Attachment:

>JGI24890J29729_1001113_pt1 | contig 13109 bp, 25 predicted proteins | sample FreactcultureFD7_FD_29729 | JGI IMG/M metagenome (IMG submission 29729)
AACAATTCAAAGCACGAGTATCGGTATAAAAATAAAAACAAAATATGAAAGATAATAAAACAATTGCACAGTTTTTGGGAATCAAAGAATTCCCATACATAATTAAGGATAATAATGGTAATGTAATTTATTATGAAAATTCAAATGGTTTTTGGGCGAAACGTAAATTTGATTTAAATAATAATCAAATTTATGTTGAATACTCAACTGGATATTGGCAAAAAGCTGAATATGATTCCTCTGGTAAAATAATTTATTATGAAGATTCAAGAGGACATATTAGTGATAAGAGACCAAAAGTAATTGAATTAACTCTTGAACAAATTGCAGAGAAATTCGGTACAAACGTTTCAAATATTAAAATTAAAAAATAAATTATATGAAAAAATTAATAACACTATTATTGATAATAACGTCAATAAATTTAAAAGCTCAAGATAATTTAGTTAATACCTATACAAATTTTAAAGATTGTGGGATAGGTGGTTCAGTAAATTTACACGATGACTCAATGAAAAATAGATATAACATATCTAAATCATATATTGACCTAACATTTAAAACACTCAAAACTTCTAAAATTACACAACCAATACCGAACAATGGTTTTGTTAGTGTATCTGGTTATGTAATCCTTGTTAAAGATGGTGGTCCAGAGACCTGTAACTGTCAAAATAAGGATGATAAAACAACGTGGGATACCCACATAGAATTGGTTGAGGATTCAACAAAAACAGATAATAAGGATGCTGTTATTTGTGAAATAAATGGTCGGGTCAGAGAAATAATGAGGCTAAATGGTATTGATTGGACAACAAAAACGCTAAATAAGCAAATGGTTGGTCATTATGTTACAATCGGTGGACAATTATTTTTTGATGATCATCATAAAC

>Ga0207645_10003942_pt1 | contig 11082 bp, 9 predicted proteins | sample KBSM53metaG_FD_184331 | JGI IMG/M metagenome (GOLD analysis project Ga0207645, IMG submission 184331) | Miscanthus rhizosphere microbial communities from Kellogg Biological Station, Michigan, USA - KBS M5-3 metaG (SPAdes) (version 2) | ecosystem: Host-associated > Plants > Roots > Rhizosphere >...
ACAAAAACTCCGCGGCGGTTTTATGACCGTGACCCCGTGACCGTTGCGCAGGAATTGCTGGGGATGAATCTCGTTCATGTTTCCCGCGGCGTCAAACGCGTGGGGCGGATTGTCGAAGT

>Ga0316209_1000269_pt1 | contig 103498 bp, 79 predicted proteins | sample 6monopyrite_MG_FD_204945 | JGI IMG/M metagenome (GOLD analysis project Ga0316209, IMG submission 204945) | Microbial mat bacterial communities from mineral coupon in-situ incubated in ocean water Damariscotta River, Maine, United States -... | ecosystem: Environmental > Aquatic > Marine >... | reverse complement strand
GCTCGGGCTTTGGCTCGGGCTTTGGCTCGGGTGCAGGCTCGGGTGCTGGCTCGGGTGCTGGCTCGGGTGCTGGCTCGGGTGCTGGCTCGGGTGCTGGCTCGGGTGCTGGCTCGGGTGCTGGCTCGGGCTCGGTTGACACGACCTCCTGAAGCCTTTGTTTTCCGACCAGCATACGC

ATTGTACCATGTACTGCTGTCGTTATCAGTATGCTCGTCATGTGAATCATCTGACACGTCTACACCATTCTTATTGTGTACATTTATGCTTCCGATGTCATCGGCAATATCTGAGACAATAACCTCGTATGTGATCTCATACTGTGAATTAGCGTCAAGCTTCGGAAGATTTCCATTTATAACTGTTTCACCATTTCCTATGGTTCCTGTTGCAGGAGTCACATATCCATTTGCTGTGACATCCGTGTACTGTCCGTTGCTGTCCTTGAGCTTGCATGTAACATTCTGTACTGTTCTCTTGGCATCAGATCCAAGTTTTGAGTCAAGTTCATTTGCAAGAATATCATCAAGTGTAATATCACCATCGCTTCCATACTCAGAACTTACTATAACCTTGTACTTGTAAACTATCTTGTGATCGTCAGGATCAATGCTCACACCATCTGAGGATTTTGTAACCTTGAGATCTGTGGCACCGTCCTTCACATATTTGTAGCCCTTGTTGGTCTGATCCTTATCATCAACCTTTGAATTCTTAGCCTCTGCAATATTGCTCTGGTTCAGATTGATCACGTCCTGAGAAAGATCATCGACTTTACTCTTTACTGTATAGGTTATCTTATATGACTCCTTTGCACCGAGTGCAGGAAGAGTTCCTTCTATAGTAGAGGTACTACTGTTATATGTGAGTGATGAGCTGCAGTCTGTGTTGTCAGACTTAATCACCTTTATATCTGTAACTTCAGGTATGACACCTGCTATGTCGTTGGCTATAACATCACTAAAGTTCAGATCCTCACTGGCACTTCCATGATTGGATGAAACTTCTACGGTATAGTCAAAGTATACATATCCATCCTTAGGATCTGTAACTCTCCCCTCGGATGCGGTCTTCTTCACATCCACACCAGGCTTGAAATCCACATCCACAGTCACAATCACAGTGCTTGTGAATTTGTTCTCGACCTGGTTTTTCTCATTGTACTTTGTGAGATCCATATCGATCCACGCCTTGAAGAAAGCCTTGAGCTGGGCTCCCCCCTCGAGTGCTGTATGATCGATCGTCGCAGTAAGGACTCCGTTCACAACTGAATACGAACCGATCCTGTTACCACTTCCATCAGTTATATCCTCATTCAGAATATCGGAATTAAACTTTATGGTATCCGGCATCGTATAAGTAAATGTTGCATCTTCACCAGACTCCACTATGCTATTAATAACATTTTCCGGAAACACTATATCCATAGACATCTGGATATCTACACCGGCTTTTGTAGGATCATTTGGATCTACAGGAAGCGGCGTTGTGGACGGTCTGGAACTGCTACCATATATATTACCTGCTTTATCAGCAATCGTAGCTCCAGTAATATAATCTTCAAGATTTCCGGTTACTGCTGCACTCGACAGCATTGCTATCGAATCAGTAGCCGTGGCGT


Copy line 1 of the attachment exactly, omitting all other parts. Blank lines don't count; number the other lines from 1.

>JGI24890J29729_1001113_pt1 | contig 13109 bp, 25 predicted proteins | sample FreactcultureFD7_FD_29729 | JGI IMG/M metagenome (IMG submission 29729)